2016 Dagger Nomad Review

Boats/Boards, Creek Boats, Kayaking, Whitewater Kayaks
Ty Skoe

The Dagger Nomad has long been one of the top creek boats on the market. First introduced in the early 2000’s, the Nomad was revolutionary. From expeditions to big water to creeking to waterfalls, the Nomad could do it and do it well. Over the years, the boat developed a sort of cult following and for good reason. The original Nomad was stable, forgiving, predictable and would boof anything thrown its way. However, after nearly 12 years, Dagger decided that it was time for a change. At this point, the real question was how to improve on such a successful and well regarded design.

Dagger’s answer was the 2016 Nomad, dubbed the “Newmad” by some.

Fred Morrison in the 2016 Dagger Nomad Large. Photo by Nelson Jones

The first major difference in the 2016 Dagger Nomad is the addition of a “Large” model. Previously, the Nomad was available in two sizes, the 8.1 and 8.5. By today’s standards, the larger of the two models, the 8.5, was much smaller than a typical large at a mere 78 gallons. The 2016 Large Nomad comes in at a whopping 96 gallons, perfect for bigger paddlers. The Medium size is 86 gallons, while the new Small model will be 76 gallons, nearly the same volume of the previous generation 8.5.

2016 Nomad M versus the previous generation Nomad 8.5

Though the boats share the same name, there are many other differences in design, as slight as they may be. Immediately noticeable is the difference in rocker profile. The old Nomad had a fairly continuous rocker profile, meaning that the bow and stern had similar amounts of rocker. This helped with boofing, stability, and tracking. The 2016 Nomad has a progressive rocker profile. What this means is that the rocker was increased in the bow and flattened out in the stern. On the water, this means that the boat is easier and carries its speed much better than the previous generation.





It’s easy to see the additional rocker in the Newmad.



Typically, when rocker is increased, speed and tracking suffer. This is not the case with the 2016 Nomad. The rocker is accentuated at the tip of the bow and stern, which keeps the waterline of the 2016 Nomad longer than its predecessor. More rocker, more speed, better tracking. What more could one ask for?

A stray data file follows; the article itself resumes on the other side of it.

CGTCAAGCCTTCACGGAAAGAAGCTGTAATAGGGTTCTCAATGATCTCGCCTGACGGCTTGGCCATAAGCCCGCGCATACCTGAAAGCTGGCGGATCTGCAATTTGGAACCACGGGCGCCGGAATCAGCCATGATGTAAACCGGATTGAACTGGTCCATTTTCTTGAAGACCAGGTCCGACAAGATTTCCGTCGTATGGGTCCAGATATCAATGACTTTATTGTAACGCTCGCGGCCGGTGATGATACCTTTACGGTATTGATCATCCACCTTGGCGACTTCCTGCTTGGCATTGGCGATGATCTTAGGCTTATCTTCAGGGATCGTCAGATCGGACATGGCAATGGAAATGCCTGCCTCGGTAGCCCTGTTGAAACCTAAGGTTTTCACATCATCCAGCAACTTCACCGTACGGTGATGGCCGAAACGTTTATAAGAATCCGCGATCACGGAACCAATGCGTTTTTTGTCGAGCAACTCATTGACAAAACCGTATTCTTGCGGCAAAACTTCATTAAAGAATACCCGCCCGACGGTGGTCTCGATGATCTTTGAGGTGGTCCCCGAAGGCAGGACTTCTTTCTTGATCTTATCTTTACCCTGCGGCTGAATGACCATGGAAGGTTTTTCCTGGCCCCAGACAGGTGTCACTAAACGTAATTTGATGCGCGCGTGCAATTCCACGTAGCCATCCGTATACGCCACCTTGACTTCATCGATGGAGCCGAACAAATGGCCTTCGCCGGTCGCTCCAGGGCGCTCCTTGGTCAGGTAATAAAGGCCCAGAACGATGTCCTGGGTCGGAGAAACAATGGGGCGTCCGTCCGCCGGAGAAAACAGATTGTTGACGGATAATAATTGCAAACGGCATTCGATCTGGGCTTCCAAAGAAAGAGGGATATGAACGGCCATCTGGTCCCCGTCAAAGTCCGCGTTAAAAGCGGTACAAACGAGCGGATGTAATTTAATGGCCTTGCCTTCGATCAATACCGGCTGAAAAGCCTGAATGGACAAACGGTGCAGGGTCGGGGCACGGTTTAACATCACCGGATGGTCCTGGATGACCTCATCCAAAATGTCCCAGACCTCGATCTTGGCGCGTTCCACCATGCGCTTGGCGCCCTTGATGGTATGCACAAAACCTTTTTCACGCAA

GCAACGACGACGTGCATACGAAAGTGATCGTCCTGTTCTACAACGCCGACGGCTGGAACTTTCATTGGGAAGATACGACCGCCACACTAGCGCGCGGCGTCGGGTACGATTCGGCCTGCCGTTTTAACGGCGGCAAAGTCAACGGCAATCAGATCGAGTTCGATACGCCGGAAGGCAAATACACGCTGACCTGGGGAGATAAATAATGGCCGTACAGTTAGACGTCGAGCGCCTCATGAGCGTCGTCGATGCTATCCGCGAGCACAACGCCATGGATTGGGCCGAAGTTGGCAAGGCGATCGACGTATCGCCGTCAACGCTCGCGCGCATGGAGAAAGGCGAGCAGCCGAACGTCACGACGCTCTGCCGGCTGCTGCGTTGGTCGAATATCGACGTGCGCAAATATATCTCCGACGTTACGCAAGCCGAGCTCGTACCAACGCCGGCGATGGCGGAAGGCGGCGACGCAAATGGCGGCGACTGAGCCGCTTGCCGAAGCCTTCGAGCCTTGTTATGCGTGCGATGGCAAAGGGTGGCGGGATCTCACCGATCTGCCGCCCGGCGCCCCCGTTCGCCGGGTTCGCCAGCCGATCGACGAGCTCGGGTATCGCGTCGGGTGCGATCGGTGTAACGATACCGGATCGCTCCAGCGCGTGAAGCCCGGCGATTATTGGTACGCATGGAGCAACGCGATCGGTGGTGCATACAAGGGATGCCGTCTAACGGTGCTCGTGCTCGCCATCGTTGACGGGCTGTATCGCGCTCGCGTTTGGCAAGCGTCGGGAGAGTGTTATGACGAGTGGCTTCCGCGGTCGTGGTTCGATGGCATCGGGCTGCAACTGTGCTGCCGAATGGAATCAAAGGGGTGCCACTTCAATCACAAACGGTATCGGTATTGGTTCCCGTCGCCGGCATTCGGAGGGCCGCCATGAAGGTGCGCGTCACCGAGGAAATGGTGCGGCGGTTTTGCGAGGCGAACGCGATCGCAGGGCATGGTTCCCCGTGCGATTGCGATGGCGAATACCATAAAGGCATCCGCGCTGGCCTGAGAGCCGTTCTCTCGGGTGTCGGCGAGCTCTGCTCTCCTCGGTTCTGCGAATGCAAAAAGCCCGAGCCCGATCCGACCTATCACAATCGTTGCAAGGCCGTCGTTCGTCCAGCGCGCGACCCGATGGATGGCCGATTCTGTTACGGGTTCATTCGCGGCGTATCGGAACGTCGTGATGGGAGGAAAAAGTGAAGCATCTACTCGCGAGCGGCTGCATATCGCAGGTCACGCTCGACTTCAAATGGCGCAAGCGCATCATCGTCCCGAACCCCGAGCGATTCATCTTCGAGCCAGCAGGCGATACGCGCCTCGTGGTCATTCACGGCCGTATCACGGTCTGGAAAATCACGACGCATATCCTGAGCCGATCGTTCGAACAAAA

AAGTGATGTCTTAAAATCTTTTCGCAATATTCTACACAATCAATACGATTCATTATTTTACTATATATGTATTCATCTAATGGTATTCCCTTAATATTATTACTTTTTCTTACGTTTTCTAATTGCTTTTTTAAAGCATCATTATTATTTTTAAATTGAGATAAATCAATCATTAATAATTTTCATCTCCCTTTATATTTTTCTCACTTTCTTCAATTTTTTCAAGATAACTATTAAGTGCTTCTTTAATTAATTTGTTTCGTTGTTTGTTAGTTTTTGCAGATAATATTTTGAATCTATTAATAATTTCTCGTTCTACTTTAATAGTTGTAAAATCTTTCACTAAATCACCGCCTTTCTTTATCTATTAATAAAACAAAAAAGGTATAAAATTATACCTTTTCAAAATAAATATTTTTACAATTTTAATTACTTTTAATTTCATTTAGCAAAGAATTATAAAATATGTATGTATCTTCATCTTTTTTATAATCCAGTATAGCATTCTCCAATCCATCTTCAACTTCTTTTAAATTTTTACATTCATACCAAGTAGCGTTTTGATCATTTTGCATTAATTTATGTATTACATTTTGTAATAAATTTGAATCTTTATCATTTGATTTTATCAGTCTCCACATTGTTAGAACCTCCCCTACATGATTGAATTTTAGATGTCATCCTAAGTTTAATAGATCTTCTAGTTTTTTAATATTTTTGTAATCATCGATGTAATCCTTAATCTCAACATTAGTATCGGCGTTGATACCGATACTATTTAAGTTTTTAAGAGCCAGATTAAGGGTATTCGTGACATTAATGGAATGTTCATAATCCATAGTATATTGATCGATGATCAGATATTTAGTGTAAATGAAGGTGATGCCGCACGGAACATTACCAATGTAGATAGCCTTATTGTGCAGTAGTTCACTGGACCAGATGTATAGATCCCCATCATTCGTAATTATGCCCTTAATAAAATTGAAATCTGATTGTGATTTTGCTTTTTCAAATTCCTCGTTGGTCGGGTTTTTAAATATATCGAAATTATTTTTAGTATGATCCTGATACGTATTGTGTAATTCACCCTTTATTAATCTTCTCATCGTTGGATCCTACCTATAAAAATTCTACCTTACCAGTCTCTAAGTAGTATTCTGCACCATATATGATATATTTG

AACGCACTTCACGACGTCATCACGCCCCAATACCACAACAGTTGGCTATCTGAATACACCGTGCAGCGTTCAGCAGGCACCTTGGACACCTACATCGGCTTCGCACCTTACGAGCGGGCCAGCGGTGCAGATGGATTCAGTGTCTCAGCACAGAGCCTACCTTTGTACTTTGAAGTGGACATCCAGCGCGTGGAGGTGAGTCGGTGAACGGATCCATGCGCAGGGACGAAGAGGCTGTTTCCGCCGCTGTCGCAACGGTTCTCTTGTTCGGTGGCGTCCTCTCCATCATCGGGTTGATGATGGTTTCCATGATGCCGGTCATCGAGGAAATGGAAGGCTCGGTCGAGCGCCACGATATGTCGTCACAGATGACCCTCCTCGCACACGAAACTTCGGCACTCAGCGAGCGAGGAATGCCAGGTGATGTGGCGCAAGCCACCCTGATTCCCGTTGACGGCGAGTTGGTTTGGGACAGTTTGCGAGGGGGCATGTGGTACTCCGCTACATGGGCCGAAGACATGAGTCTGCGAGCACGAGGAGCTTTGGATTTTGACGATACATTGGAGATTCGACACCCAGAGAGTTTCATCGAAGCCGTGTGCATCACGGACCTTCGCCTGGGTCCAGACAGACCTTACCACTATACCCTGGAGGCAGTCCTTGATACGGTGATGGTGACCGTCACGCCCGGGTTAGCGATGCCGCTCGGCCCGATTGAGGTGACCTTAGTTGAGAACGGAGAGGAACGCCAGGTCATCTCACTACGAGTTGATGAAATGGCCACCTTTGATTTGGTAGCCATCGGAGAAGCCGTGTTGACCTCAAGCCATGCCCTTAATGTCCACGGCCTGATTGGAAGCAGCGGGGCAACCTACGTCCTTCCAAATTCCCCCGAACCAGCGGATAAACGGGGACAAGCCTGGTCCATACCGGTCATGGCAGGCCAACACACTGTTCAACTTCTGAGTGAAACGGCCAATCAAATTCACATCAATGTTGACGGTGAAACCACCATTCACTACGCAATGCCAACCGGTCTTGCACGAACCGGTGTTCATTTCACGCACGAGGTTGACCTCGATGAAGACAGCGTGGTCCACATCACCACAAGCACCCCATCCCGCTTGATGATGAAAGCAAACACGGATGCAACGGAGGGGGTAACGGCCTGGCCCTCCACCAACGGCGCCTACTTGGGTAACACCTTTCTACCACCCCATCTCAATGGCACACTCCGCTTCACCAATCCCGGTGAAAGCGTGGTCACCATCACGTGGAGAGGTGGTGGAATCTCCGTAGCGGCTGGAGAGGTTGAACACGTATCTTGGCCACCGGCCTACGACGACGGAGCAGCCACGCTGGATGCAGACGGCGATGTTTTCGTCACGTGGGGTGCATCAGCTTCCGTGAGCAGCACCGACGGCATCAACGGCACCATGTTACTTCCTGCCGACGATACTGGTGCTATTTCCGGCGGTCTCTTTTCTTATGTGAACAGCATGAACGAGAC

The edge (or lack thereof) is another point of difference between the two boats. The original Nomad had a very round hull, with almost no visible edge. The round hull would bounce off of any rock in a predictable and forgiving manner, however in big water, the boat would tend to get pushed around and struggle to hold a line while ferrying. Not wanting to stray from the predictable, forgiving and stable nature of the original design, the 2016 Nomad remains a full on displacement hull, however, it now has slightly more edge. The boat is much more responsive when it comes to ferrying, eddy catching and carving. In big water, the 2016 Nomad is still a bit of a pig, especially compared to a designated river runner, such as the Dagger Mamba, Dagger Axiom, Jackson Zen, Pyranha Burn or 9R. It struggles to make tough ferries in big, pushy water, but will stay on-line, punch holes, and boof everything, as expected. Though the Nomad is not ideal for big water, I would not hesitate to paddle it on a high volume class V run. The stability and forgiveness the boat offers is hard to beat and is a great confidence booster.

Though it is hard to see, the 2016 Nomad has a much more defined edge, making the Newmad more responsive.


The 2016 Nomad saw an increase in volume across the board, much to the delight of creekboaters everywhere. The increased volume helps power the boat through hydraulics and allows for more storage space for self-support trips. The 2016 Dagger Nomad is a bit narrower than the previous generation, so most of the extra volume lies in the bow and the stern. Some of the extra volume comes from the increased height in front of the cockpit. The new, higher knee position gives paddlers more leverage, making the boat easier to put on edge, therefore more responsive.

The final main difference in the boat is in the outfitting. To save on weight, Dagger removed the seat tray in the 2016 Contour Outfitting. The center pillar in the 2016 Nomad is now anchored into the boat via screws.


  • Boofs amazingly well
  • Stable, predictable, forgiving (what paddlers have come to expect from the Nomad)
  • Faster
  • More responsive
  • Comfortable
  • More grab handles than the previous generation


  • Heavy
  • Easily pushed around in big water